Despite the best attempts by his son,
my dad was not a singer.
His lips would barely move on Sunday mornings.

The chapel held maybe 60 people,
and by 7pm, the pews were almost filled.
Some churches hold perfume free services.
Such a prohibition was not needed at a hunters hymn sing.
I remember smelling an overpowering smell,
but it was definately not incense.

As a singer,
it was hard to describe what I heard......
Perhaps a cross between
a barge sounding its horn
and the cry of a sea walrus.
Let's just say tenors were at a premium.

What they lacked in pitch
(and rhythm, and tone, and diction)
they made up for in energy.
I had never before been in a room
with so many people who could not sing,
who were singing as loudly as possible....
 Dad was actually moving his lips.

There was no piano in the chapel,
just one overmatched songleader who tried desperately
to steer 60 pitch-challenged woodsmen
to melodic clarity.
He might as well have been the watchman on the Titanic crow's nest
as this vocal ship was headed towards a melodic iceburg
and he could do nothing about it.

As the group bludgeoned it's way through the hymnal,
I longed to hear something that I recognized,
but quickly resigned myself
that a joyful noise was indeed the order for the evening.

Oddly enough for a musician,
Sunday evening of DHW was the high point of my week.
I have never had a passion for hunting,
but what I felt in that room was something
that I would never forget.

Men singing the songs of their faith unashamedly,
lifting up prayers of safety for their comrades and themselves,
and greeting each other with a fervor not always seen in churches.

It was real.
It was authentic.
While it wouldn't have placed in any singing festivals,
it surely registered to the heart of God

And that's what I remembers from 43 years ago.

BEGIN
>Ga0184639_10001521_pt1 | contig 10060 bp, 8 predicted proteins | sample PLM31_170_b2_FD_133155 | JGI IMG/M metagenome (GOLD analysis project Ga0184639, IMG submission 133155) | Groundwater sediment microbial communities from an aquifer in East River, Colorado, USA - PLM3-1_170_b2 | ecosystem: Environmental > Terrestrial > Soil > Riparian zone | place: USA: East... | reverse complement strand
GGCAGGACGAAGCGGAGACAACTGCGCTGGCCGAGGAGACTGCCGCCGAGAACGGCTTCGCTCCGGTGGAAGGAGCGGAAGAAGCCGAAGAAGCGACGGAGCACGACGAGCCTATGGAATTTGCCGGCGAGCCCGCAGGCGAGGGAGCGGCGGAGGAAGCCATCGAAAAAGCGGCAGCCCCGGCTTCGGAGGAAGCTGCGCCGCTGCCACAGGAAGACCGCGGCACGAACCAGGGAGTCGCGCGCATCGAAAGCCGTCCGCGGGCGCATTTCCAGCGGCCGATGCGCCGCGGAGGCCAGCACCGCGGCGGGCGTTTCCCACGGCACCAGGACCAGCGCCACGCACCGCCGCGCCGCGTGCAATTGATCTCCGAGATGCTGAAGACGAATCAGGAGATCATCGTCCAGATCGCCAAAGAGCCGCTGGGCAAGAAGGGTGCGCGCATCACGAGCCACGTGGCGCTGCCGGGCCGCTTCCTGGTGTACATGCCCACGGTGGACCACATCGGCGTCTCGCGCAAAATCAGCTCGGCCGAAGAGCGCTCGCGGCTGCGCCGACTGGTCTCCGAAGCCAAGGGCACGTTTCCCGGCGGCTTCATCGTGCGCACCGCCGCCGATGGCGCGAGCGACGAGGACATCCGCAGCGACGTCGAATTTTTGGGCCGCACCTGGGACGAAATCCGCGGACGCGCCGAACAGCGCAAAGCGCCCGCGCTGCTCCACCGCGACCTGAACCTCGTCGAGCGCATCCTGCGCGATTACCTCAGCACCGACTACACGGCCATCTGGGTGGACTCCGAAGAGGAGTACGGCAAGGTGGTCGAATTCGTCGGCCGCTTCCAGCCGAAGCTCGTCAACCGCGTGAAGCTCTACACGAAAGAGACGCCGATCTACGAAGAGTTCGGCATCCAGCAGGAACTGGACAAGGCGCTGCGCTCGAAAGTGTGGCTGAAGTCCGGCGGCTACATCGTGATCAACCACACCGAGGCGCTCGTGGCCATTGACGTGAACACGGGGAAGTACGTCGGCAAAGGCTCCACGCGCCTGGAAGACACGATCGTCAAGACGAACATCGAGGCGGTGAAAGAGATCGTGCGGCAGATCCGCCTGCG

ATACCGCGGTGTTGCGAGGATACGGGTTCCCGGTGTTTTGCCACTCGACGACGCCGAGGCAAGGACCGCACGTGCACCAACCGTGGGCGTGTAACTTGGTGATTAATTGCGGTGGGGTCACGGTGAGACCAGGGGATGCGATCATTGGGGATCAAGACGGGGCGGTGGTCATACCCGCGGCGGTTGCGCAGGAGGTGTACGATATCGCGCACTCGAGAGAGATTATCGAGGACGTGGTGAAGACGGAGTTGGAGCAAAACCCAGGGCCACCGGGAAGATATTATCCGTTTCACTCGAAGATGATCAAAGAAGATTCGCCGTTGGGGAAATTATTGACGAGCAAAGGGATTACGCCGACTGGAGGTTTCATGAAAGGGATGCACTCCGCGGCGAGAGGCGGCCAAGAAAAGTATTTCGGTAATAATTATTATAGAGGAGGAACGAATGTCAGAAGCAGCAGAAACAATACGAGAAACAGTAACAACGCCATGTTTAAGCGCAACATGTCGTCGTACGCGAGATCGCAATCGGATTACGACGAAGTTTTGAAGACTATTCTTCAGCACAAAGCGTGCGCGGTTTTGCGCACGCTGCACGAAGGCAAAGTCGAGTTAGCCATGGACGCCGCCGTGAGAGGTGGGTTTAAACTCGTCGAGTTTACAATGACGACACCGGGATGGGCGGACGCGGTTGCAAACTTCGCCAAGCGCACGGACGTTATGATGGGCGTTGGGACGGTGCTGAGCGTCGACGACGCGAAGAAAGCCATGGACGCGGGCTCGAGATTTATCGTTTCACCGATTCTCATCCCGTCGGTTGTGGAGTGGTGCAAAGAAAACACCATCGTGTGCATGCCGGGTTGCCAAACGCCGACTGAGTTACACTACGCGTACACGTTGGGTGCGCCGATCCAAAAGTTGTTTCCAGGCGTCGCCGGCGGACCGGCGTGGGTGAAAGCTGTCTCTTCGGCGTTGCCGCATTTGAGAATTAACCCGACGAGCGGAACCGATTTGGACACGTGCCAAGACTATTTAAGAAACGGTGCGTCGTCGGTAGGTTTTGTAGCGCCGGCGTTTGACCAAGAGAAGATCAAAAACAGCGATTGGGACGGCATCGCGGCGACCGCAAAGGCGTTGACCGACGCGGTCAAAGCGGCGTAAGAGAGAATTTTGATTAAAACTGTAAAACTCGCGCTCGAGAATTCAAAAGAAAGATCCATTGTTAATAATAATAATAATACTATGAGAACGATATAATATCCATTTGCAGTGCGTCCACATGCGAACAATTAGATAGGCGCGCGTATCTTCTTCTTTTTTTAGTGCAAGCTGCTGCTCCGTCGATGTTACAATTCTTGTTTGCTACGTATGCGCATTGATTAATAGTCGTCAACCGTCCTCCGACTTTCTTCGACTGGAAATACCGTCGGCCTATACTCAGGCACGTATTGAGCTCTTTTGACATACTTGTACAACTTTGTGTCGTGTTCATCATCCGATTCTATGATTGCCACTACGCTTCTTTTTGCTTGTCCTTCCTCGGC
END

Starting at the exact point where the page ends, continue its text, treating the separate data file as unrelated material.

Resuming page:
Authentic worship can happen anywhere, in good and bad times.
Remember, Paul and Silas led a midnight prison hymn sing (Acts 16: 25)

Authentic worship builds community. It is contagious.
These hunters had not seen each other in a year.
The fellowship that night was genuine.

Authentic worship captures God's attention.
How could God not be pleased with such passion from His children?

Authentic worship leads others to Christ.
I am sure that there were those in attendance that night
who did not had a living relationship with Christ.
How could they not be moved?

That's how it was back in the day,
43 years ago.

But things change.
In a culture that continues to distance itself from God,
hunters don't go to hymn sings anymore.
 Or do they?

Three weeks ago,
I was up in the area where my dad hunted.
I drove by the white chapel
and this is what I saw.......

Hunters Hymn Sing
scheduled Sunday evening of DHW.

That's how it was back in the day.
Thank the Lord,
 that's how it still is.

Next Sunday morningas you sing your first hymn,
you might not be dressed in camouflage,
you might not be ready to bag your buck,
but for your sake, and for the pleasure of the Father,
be ready to sing your heart out.

You just might end up touching someone else's heart.

But about midnight, Paul and Silas were praying and singing hymns of praise to God,
and the prisoners were listening to them,
and suddenly there came a great earthquake,
so that the foundations of the prison house were shaken;
and immediately all the doors were opened, and everyone's chains were unfastened.

                                                    Acts 16: 25-26